In her explanation, Osaka noted that she had suffered “long bouts of depression” since her U.S. Open championship in 2018, and “I have had a really hard time coping with that. Anyone that knows me knows I’m introverted, and anyone that has seen me at the tournaments will notice that I’m often wearing headphones as that helps dull my social anxiety.”

Bubba Wallace, who has talked openly about struggles with depression, said he understands Osaka’s feelings.

“Any profession you do, you grow up and practice how to play tennis, you grow up and practice how to race cars,” Wallace told NBC Sports. “Everything else falls into place, talking in front of media, talking in front of crowds, being a public speaker. None of that is practiced. … I can totally relate to what she’s saying. It’s tough for anybody.

NASCAR Cup Series EchoPark Texas Grand Prix Practice
Bubba Wallace says he relates to Naomi Osaka’s comments on feeling anxiety talking with the press and says ‘showing your signs of what you’re going through is not a sign of weakness.” (Photo by Carmen Mandato/23XI Racing via Getty Images)

“It may come more natural for (some) people, but at the end of the day, it’s still tough. It’s something that we’re not comfortable with just because we didn’t practice or learn it growing up.

“It just happens, ‘Oh by the way you need to talk to people after you make your qualifying run here.’ ‘Uh, OK.’ I can see where the anxiety builds up. You say one wrong thing, people lash out at you. It definitely puts you in a bad mindset. Definitely can relate on all levels there. Introvert, extrovert. It’s still a tough task to, I guess, be good at or just be comfortable with.”

In May 2019, Wallace gave an emotional interview where he said he was on the “verge of breaking down.” 

Wallace said then of his negative mindset: “I’ll be damned if it doesn’t all go away when you get behind the wheel. I guess it’s just 16 years of driving helps. But it’s tough. You see what you get now, I’m on the verge of breaking down.”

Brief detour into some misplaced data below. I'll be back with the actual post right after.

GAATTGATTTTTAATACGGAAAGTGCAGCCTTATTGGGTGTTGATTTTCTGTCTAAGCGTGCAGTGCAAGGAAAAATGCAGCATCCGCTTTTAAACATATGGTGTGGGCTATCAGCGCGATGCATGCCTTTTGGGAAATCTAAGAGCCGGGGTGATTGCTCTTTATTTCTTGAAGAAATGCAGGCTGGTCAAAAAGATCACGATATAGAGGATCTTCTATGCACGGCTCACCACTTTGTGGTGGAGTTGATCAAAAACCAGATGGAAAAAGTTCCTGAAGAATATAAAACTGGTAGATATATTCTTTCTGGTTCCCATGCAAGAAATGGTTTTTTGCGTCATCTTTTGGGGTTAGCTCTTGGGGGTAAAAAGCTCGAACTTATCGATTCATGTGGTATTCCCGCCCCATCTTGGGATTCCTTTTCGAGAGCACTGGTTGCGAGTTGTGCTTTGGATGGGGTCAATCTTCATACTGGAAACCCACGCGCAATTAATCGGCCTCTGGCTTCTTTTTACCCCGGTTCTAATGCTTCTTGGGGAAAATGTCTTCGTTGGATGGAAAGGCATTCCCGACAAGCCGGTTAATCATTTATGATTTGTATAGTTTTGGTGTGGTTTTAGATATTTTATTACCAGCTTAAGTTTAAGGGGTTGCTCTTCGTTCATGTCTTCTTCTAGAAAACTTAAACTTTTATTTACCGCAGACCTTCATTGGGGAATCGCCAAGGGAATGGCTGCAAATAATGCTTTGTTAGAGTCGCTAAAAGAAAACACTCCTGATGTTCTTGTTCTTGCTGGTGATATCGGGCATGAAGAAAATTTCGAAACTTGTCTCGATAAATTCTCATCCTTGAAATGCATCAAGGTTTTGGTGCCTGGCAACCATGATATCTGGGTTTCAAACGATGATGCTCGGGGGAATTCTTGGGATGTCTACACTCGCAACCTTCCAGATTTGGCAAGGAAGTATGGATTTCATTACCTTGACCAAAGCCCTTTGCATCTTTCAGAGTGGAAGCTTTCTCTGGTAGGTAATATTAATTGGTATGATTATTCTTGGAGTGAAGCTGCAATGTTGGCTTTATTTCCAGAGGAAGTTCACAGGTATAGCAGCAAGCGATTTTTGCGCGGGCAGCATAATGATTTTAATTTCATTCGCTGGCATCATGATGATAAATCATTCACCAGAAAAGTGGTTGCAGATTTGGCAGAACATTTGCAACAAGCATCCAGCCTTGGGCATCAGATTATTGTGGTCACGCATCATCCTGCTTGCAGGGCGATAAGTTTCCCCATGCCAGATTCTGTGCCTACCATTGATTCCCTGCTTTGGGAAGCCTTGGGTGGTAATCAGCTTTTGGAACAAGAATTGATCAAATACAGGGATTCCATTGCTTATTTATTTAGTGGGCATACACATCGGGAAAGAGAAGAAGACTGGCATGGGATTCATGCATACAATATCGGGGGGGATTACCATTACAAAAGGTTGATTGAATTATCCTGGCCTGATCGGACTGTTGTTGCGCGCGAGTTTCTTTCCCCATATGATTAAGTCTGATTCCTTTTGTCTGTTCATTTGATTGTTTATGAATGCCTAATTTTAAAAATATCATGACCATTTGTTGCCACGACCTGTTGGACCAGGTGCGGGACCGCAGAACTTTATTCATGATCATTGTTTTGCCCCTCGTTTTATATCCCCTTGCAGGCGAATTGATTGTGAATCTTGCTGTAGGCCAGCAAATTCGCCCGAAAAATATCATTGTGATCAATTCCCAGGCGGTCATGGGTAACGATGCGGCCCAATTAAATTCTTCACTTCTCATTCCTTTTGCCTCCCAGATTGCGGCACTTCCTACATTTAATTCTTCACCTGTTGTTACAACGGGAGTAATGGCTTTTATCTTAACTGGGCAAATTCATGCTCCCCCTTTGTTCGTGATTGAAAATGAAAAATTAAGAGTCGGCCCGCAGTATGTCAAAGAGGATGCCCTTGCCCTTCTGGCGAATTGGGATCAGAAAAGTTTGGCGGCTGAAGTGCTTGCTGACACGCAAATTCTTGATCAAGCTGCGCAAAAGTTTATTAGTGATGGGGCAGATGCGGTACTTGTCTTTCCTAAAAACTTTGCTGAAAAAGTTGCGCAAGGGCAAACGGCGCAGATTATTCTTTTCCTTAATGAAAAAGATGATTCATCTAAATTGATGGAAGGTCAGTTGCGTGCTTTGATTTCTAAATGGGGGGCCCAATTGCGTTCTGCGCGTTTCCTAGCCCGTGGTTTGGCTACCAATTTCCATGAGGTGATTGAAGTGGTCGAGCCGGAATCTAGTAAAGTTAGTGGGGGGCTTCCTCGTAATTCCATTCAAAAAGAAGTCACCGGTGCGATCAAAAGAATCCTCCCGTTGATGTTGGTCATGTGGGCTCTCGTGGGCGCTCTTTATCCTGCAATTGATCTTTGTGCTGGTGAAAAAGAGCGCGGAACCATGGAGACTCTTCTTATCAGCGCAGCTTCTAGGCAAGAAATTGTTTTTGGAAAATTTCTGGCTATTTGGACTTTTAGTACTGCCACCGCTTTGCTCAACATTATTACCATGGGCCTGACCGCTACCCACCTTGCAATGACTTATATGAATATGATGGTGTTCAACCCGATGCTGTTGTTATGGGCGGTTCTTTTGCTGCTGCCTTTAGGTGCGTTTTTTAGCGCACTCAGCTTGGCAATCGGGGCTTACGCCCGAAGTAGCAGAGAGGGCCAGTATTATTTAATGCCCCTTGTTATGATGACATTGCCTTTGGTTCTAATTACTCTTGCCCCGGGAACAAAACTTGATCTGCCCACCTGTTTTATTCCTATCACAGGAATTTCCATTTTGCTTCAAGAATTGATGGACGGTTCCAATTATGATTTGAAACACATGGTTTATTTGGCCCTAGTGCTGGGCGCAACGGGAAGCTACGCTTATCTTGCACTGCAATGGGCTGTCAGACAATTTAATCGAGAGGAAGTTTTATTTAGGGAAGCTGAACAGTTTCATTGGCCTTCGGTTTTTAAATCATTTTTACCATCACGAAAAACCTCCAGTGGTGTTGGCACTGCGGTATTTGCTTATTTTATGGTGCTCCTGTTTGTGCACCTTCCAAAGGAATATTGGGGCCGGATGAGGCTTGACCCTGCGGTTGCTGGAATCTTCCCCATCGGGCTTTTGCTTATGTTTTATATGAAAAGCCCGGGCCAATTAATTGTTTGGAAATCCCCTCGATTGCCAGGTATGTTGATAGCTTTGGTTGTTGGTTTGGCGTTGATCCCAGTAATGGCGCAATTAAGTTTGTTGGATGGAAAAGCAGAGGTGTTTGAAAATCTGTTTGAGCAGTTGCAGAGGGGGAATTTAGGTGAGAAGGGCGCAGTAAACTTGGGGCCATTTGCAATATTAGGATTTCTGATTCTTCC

Seven-time Formula One champion Lewis Hamilton said Thursday that there needs to be more support for young athletes in dealing with media duties.

“When I was young, I was thrown into the pit and I wasn’t given any guidance or support,” Hamilton said ahead of Sunday’s Azerbaijan Grand Prix. “And what I do know is that, you know, when youngsters are coming in, they’re facing the same thing as I did. And I don’t necessarily know if that’s the best for them. I think we need to be supporting more, and I think it shouldn’t be a case where you’re pressured.

“For example, with Naomi’s scenario, she didn’t feel comfortable for her own personal health not to do something. And the backlash is ridiculous.”

Wallace said that Osaka speaking up is powerful, just as it was for Wallace when he’s talked about his struggles.

“Showing your signs of what you’re going through is not a sign of weakness,” Wallace told NBC Sports. “It’s actually very powerful and encouraging others to speak out and to be strong about what they feel.”

3. Tough challenge

Sunday’s race at Sonoma Raceway (4 p.m. ET on FS1) marks the first Cup race there since 2019. That year marked the return of teams running the Carousel. Teams had the high downforce package that season. Sunday’s race will feature the low downforce package. Also, there’s no practice or qualifying this weekend.

So how will Martin Truex Jr., who has won the past two Sonoma races, prepare with all those changes?

“Not really a whole lot you can do,” he said. “I went and ran the Toyota simulator (Tuesday) for a bit just to kind of re-acclimate myself to the track. Hopefully that gave us a bit of an indication of what the low downforce will be like. Really, that’s about all you can do. We were able to win there years ago and, obviously, it’s a little bit different now. The low downforce package we ran really well there in ’17 and felt like we were in position to win the race and lost an engine. We’ve got some good notes to go off and everything else. We’ll just have to see.”

The Carousel adds another challenge for drivers. The section of track goes down from Turn 4 through Turns 5 and 6 before leading into the course’s longest straightaway and the Turn 7 hairpin.

“I think it’s just a really awkward corner, and it doesn’t feel like a corner a race car should be going through,” Cole Custer said. “It’s really tight, really downhill, off camber. 

“It’s just a really tough corner, and it’s something that you never go through there and feel like you did it right. It never feels natural, so it’s one of those things you just kind of have to hit your marks and make sure you don’t overdo it through there.”